It is important to understand the difference between real repentance OR remorse when making decisions about the future of a relationship. Abusive people control others in various ways. Victims live in fear of their partners unpredictable angry outbursts which often is influenced by alcohol.
Remorse occurs as a result of a very selfish focus that is more concerned about being released from the intense feelings of self condemnation than really caring about the people they have mistreated.
When an abuser feels that they have gone too far with volatile/dangerous behaviour they can feel intensely bad. This feeling of badness and regret can create very strong self condemnation and shame. Whilst feeling bad the first impulse is to reduce self condemnation by being remorseful, offering extensive apologies or promises that it will never happen again.
But even with copious promises to change that it will never happen again the change is only temporary. And the next time they go too far with controlling or aggressive behaviour the same cycle of remorse is repeated with no actual permanent change in behaviour or attitude over time. This cycle will be magnified when alcohol is involved, escalating abusive or threatening and dangerous behaviour. People in an abusive relationship can spend much of their life tiptoeing around the emotions of their abusive partner.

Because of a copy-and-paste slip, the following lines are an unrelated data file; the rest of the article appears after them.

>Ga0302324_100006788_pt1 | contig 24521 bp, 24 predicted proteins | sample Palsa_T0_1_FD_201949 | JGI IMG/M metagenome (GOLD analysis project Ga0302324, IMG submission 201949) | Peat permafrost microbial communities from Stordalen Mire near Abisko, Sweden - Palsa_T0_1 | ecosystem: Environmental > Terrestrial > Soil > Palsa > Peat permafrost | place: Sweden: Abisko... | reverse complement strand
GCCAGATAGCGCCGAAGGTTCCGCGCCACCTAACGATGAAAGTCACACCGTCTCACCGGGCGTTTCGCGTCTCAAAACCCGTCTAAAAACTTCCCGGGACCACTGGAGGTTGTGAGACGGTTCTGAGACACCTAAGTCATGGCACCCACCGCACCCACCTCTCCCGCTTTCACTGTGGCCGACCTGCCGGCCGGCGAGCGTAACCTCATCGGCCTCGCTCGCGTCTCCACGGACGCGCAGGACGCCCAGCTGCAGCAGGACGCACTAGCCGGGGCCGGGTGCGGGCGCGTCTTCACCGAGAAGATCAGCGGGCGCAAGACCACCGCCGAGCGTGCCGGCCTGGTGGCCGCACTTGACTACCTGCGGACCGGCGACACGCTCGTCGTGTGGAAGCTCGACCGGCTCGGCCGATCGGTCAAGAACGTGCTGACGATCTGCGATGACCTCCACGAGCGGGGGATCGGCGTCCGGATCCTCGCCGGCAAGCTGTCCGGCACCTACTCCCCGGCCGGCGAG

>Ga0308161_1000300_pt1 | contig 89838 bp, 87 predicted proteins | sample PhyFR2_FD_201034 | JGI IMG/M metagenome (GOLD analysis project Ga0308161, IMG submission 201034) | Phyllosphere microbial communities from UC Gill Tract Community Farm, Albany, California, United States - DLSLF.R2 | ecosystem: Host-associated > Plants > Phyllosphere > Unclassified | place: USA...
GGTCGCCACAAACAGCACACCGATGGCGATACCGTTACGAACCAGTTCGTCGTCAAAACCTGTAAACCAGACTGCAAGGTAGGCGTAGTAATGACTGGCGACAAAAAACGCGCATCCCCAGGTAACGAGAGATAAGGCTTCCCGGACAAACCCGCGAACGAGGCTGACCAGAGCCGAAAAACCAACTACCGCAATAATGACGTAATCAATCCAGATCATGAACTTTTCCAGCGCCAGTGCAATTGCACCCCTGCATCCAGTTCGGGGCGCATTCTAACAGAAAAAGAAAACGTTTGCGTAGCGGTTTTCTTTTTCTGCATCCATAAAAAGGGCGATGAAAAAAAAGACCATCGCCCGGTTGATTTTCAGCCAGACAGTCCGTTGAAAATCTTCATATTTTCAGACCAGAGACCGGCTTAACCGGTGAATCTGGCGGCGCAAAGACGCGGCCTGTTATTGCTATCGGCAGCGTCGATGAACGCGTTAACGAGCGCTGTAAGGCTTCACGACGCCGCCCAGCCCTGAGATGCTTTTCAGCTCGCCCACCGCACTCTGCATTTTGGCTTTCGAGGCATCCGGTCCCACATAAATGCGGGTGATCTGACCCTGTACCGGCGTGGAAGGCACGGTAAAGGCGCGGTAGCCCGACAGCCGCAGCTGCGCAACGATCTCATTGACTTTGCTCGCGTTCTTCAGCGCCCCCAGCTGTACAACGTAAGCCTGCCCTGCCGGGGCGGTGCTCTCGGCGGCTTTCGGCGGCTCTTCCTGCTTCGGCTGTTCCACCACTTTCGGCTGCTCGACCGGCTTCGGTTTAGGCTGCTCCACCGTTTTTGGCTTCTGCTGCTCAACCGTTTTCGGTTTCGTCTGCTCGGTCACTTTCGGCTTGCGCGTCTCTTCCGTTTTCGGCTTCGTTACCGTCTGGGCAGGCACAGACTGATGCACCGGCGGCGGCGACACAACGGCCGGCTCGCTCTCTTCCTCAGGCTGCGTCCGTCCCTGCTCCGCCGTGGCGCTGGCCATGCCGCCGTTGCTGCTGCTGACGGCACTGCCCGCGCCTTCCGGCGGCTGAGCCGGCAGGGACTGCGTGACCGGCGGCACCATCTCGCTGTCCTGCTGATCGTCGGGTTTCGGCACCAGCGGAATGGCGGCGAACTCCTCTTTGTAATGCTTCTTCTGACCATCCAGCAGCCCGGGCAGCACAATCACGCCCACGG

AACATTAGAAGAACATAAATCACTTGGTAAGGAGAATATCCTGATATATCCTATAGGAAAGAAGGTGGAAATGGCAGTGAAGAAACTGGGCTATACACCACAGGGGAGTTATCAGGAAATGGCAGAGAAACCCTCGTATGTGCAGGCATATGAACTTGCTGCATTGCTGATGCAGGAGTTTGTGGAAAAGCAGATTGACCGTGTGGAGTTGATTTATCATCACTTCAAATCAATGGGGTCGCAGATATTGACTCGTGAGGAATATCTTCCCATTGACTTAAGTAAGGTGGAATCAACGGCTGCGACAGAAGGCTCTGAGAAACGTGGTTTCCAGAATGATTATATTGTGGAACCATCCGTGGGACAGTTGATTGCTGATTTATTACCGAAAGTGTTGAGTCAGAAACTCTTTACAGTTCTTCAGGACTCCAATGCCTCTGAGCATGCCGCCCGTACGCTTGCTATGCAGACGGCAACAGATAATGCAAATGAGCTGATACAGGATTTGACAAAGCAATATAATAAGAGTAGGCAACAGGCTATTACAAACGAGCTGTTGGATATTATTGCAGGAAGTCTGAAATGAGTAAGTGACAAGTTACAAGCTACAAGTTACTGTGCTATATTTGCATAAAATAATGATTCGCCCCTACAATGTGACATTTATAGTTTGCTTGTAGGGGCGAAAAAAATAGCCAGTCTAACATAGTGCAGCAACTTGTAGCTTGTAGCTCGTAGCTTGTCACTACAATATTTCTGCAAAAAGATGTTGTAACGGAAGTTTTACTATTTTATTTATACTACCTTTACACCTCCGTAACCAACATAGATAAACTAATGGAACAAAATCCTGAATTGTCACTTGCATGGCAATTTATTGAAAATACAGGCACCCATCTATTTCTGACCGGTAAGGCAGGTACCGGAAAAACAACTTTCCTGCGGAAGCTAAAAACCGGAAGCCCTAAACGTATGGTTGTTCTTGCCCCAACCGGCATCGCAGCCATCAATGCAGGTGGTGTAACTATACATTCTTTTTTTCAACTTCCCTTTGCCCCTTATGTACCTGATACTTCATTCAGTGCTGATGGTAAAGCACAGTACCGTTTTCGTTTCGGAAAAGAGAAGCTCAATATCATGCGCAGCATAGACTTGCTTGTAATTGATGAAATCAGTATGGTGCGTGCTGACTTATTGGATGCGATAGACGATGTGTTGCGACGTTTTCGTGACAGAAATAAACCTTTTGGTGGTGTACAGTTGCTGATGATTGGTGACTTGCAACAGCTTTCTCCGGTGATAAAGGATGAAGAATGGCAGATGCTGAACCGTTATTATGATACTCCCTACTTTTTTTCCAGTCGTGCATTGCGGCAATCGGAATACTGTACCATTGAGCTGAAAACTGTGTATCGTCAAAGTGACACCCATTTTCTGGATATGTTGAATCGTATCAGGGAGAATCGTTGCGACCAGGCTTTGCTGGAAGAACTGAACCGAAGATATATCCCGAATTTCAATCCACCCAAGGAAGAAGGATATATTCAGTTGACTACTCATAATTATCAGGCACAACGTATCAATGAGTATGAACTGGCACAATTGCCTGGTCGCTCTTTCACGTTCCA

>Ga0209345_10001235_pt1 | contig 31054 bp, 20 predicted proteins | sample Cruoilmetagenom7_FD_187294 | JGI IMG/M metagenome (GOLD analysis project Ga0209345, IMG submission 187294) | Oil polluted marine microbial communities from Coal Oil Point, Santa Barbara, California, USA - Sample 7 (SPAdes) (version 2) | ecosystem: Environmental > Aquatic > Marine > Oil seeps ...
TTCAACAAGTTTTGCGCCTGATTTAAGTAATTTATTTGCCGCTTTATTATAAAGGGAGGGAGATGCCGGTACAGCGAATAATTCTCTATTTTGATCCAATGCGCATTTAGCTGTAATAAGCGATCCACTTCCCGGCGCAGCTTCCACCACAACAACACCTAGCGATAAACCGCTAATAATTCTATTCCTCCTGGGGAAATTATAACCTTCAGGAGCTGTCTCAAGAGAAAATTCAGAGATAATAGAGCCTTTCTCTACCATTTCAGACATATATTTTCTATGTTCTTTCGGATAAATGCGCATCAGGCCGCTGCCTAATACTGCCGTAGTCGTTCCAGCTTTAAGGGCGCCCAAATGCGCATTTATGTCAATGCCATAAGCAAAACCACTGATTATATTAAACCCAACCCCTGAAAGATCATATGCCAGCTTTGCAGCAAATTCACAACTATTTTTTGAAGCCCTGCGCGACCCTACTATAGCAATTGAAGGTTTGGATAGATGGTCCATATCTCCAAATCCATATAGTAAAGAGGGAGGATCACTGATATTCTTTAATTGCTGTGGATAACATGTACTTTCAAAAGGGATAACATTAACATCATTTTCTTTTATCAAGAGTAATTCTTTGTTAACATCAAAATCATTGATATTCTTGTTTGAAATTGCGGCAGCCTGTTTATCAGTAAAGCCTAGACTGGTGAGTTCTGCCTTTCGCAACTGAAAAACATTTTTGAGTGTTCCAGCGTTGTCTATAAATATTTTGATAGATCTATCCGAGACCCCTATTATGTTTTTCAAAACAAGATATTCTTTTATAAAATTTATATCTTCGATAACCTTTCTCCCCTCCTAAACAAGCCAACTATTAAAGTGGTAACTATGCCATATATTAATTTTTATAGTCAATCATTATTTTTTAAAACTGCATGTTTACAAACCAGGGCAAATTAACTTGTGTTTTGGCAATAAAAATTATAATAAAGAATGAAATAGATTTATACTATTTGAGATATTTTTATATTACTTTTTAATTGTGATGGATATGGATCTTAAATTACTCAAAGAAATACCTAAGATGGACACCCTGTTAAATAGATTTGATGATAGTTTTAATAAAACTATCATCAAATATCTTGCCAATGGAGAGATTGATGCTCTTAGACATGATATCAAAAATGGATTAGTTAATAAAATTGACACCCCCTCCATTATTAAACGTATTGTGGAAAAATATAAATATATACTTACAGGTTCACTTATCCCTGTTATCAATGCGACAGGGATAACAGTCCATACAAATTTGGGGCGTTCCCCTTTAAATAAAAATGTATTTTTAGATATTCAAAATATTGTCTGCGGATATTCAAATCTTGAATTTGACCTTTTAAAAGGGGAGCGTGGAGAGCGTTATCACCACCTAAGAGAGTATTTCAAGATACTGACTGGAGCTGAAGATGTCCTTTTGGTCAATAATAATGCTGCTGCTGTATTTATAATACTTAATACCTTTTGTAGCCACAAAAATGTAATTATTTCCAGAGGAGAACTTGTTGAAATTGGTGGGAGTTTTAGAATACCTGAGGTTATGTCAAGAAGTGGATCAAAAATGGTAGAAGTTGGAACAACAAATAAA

Repentance is different to remorse. When your partner is repentant for their poor or emotionally dangerous behaviour there will be an apology and a general sustained change in behaviour.
Repentance is possible for those who can be empathically caring for the needs of another and genuinely see that they have caused harm. Repentance involves admitting and taking responsibility for the poor behaviour which is accompanied by a request to be forgiven and behavioural change. Repentance occurs in the process of self reflection and self evaluation that causes the cessation of a behaviour that is personally and relationally unhelpful.
The key identifier is that if changes does not last and you continue to live in fear it is more likely to be remorse than repentance. While you are addicted to hope in the promise of change, the promise to change is a manipulation to control a partner from leaving an abusive relationship.